| |

[Summary] Plato’s Apology

A summary is a convenience that comes at a cost – in order to shorten and simplify the information it condenses it, ideally, but in reality it often excludes and disregards also. The reader becomes more knowledgeable than they were, but not knowledgeable enough. Such has been my experience with philosophy-related summaries in the past, as I found them lacking and uninformative. Which is why I decided to create this: the most complete, yet simple and easy to read, comprehensive summary of Plato’s Apology online. In that spirit, however, a mere summary would not do.

For the sake of clarity, thoroughness and, if necessary, a substantiated reference, you may also appreciate:

Plato’s Apology, believed to have been written in the years following Socrates’ trial and execution, is Plato’s account of Socrates’ defense against the charges of impiety and corrupting the youth in 399 BCE.

The Apology is one of only two first hand extant accounts of Socrates’ trial, the other pertaining to the philosopher and historian Xenophon, entitled The Apology of Socrates to the Jury. The extent to which it represents a valid and valuable historical account of both Socrates and the trial of Socrates is debated, debatable, and will unfortunately remain unknowable, unless historians happen to uncover new sources of information.

For all intents and purposes, The Apology of Socrates remains a foundational text in the history of philosophy and a valuable resource in that it provides an overview of Socrates’ life and philosophy. Unlike Plato’s other dialogues, which focus on specific matters, The Apology presents Socrates’ own account of his life, values and beliefs.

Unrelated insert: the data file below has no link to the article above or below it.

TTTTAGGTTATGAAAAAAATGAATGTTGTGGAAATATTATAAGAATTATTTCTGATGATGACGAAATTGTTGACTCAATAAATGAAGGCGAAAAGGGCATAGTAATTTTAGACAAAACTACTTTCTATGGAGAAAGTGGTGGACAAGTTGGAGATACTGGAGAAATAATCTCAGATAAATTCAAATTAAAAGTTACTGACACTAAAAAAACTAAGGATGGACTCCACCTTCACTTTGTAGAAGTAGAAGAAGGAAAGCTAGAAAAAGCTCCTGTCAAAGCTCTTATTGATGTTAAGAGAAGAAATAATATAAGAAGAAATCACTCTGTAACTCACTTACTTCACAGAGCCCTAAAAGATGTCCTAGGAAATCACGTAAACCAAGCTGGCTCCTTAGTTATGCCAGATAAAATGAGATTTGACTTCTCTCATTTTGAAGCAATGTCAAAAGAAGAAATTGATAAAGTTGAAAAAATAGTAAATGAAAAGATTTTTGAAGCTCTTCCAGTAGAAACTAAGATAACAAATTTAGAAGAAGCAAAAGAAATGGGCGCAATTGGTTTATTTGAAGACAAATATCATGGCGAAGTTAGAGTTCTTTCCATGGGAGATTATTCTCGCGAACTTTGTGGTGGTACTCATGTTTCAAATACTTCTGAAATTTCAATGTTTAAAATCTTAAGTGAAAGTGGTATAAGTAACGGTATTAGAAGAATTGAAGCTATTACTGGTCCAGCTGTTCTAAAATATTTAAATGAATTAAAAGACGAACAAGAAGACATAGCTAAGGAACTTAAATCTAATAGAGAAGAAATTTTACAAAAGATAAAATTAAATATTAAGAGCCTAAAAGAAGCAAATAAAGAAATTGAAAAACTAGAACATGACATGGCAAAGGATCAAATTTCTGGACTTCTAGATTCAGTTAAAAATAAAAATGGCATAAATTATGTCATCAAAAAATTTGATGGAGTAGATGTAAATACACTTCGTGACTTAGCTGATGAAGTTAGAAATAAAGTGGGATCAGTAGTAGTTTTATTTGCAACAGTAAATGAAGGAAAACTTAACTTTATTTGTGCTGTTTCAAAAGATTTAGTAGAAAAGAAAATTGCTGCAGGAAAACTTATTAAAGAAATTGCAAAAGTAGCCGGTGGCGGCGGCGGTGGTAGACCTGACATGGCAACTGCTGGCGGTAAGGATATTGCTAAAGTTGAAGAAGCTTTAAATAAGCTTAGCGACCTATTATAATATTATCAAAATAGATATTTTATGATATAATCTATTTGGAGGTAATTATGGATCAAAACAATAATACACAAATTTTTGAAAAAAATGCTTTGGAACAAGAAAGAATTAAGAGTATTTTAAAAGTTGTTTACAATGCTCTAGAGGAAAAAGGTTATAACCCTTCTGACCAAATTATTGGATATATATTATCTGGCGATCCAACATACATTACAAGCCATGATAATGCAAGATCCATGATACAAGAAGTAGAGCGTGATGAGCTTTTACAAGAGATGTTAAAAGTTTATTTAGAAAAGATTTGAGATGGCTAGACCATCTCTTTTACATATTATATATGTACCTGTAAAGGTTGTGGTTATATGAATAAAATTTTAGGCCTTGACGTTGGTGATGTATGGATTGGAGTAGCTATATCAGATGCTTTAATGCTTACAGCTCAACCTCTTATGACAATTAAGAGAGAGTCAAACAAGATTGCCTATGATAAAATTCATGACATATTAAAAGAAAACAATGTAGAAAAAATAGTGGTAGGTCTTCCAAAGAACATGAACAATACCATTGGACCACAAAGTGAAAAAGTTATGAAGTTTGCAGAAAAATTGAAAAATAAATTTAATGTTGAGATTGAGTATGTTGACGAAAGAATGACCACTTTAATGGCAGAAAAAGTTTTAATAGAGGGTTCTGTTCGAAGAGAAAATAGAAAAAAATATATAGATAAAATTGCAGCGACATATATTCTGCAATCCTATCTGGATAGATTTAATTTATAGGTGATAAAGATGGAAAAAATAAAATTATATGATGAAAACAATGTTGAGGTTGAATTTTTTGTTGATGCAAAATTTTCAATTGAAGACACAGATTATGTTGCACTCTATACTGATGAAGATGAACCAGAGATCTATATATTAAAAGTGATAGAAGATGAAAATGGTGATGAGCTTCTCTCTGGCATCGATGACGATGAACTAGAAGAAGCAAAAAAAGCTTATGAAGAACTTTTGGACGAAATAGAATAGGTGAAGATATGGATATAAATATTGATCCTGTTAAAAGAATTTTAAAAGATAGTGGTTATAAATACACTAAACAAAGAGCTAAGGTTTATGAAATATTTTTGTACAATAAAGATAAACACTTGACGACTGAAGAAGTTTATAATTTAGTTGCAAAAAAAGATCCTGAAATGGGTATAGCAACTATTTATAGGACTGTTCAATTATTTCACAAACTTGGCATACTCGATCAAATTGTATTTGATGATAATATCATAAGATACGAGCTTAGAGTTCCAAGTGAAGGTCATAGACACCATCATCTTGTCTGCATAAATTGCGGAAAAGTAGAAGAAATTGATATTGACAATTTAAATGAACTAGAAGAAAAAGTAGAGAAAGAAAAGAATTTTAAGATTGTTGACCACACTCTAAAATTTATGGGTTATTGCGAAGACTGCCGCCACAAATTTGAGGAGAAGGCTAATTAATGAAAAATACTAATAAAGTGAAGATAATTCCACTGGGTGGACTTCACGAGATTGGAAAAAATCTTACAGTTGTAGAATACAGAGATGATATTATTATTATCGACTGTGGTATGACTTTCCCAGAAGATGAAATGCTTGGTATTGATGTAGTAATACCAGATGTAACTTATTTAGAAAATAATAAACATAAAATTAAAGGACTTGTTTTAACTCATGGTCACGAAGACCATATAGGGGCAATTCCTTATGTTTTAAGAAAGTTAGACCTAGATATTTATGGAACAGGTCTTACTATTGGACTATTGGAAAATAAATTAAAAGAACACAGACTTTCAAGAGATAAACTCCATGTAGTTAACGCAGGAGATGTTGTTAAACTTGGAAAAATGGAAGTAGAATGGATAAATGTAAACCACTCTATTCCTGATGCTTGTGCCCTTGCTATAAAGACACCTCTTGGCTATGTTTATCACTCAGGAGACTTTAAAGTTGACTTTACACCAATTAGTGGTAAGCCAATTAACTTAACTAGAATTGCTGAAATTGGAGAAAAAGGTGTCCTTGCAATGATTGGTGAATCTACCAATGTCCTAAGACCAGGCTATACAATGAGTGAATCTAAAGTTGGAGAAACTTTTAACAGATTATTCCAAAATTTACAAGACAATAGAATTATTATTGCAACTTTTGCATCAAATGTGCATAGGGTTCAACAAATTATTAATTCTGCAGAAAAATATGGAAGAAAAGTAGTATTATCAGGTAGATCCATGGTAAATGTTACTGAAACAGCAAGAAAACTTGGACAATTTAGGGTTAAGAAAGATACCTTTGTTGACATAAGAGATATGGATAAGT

Socrates’ Opening Speech

Socrates begins by addressing the citizens of Athens and acknowledging the persuasive accusations made against him by his detractors, but remarks upon the absurdity of having been warned against his eloquence, asserting that his eloquence, if any, is solely the truth.

Socrates states that his accusers’ words contain little, if any, truth, and requests the audience’s patience as he presents his defense. He introduces himself as an elderly and unpolished orator, unaccustomed to courtroom practices, and asks not to be judged for the simplicity of his speech but solely for the justice of his cause.

He categorizes the accusations he faces into two types, ancient and recent, and expresses his intention to address the older charges first, for they arouse when the citizens were impressionable children and engendered the false image of him as a speculator who disbelieves in the gods. Socrates notes the difficulty in confronting these old accusations, since he does not even know the names of his accusers and cannot call on them to respond. He is, as it were, fighting shadows.

Finally, he expresses his hope to dispel the negative opinions held against him and declares his intention to make his defense according to the law.

The Long Standing Accusations Against Socrates

Socrates proceeds to summarize his accuser’s affidavit: that he is a curious person who investigates matters both in heaven and beneath the earth, makes the worse argument seem better, and imparts these teachings to others.